After a long spate of bad luck, the little criminal Tony and his gang successfully rob one of Brink's security transports, taking $30,000. Surprisingly their coup doesn't make the press. ... See full summary »
Phil and Kate have a baby boy named Jake. They hire a baby-sitter, Camilla, to look after Jake and she becomes part of the family. The Sheridan's friend and neighbor, Ned, takes a liking to... See full summary »
A bright assistant D.A. investigates a gruesome hatchet murder and hides a clue he found at the crime scene. Under professional threats and an attempt on his life, he goes on heartbroken because evidence point to the woman he still loves.
A group of outcasts from different backgrounds and nationalities are forced by misfortune to work in an oil-drilling operation in South America. When fire breaks out of control, four of the outcasts are given the opportunity to earn enough money to get out by transporting six crates of unstable dynamite through miles of jungle in two ancient trucks. Written by
Keith Loh <firstname.lastname@example.org>, David Lee (email@example.com)
Cinematographer Dick Bush found Friedkin so demanding and difficult to work with that he left the film halfway through. Friedkin used second unit cinematographer John M. Stephens for the remaining production. Both received screen credit. See more »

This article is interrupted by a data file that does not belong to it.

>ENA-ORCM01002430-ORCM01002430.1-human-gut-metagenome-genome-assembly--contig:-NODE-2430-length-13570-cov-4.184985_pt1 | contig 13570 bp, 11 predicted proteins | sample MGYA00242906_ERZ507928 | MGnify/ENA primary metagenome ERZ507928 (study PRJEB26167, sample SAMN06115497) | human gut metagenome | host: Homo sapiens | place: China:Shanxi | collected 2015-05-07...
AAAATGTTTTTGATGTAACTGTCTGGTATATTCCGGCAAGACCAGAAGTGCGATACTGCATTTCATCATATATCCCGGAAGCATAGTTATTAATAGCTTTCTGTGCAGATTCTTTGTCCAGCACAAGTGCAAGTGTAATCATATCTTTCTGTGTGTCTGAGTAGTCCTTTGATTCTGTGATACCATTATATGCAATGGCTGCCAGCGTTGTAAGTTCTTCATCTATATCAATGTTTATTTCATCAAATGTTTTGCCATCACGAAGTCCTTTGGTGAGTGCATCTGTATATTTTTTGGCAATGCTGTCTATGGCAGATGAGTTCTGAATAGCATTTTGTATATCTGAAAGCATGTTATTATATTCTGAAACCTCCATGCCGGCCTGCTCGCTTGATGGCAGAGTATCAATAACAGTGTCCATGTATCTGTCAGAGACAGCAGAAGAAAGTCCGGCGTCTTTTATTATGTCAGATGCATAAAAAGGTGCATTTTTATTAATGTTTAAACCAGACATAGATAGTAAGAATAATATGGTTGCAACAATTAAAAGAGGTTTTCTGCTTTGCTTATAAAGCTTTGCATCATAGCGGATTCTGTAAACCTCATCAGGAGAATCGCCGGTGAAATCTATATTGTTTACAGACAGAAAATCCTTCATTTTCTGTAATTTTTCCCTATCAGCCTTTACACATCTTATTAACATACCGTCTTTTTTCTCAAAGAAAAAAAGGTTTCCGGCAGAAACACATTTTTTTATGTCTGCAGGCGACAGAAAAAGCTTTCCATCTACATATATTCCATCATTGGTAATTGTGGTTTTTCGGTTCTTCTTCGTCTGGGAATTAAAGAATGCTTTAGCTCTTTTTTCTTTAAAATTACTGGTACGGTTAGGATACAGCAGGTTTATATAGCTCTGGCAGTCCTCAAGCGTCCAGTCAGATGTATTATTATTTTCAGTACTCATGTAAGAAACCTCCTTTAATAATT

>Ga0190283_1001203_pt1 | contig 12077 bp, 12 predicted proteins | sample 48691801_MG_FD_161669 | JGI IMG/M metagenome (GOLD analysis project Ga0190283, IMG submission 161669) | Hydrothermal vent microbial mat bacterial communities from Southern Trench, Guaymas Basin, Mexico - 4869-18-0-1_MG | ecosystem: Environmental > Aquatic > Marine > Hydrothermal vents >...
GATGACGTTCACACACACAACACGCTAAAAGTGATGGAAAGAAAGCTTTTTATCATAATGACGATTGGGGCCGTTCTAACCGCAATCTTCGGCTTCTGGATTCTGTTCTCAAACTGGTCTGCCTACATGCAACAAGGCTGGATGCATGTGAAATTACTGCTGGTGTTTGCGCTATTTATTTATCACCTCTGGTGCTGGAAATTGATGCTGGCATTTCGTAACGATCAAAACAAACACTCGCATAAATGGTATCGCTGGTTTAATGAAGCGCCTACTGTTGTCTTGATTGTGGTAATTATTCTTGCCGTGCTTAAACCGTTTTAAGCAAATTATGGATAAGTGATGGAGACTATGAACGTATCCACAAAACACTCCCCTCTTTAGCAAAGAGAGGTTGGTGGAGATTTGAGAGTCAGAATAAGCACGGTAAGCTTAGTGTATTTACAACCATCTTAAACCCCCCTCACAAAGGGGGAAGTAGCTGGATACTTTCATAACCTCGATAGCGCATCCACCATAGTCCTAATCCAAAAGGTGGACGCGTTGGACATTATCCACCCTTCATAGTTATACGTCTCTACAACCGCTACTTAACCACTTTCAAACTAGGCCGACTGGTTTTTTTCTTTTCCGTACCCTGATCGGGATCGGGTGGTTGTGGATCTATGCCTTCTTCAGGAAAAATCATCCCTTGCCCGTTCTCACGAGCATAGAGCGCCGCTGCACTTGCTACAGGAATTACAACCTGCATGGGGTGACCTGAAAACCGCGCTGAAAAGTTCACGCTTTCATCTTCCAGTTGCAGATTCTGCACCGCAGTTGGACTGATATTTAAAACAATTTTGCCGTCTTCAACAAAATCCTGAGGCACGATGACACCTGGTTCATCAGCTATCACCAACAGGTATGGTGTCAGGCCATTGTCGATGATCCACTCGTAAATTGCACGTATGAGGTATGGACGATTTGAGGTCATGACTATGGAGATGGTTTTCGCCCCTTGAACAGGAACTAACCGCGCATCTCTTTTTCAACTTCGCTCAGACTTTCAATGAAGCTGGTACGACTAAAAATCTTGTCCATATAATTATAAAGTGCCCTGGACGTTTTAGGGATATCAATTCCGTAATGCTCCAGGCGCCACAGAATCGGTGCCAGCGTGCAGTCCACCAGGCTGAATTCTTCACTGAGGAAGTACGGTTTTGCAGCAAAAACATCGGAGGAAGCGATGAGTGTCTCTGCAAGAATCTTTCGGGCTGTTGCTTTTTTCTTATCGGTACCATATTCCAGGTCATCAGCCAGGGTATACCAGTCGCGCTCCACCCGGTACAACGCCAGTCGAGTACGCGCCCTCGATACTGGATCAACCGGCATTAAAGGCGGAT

When Sorcerer is attempting to cross the dilapidated wooden bridge, a shot of the outermost log falling away is used twice. See more »
Where are you from?
Listen Pancho, I've been clocking you every second you've been in this town. If you wanna pick your nose in this truck, you better clear it with me first, otherwise I'm taking you and this nitro right into a ditch!
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At the end of the film as the last of the end credits scroll up, the music fades away and is replaced by the sound of an idling truck. See more »
Friedkin's unacknowledged masterpiece is clearly superior in the 1st and 2nd acts as he gives superb backdrops into the individual stories of the main protagonists. When we see them in the 2nd act, amidst the grit and grime of a backwater Latin American nation, we understand the desperation that would have led them to such a place.
The seering reality of the depravity they now live in was much more effective in Friedkin's movie. You don't expect to see a gorgeous hooker in this environment, unlike the unrealistic Wages of Fear. Oddly enough, Wages of Fear is actually much more Holly-wood like in its storytelling than Sorcerer.
Mind you, I do like Wages of Fear and actually thought it was a great movie, but I have to revise my opinion after seeing a movie that actually does it right.
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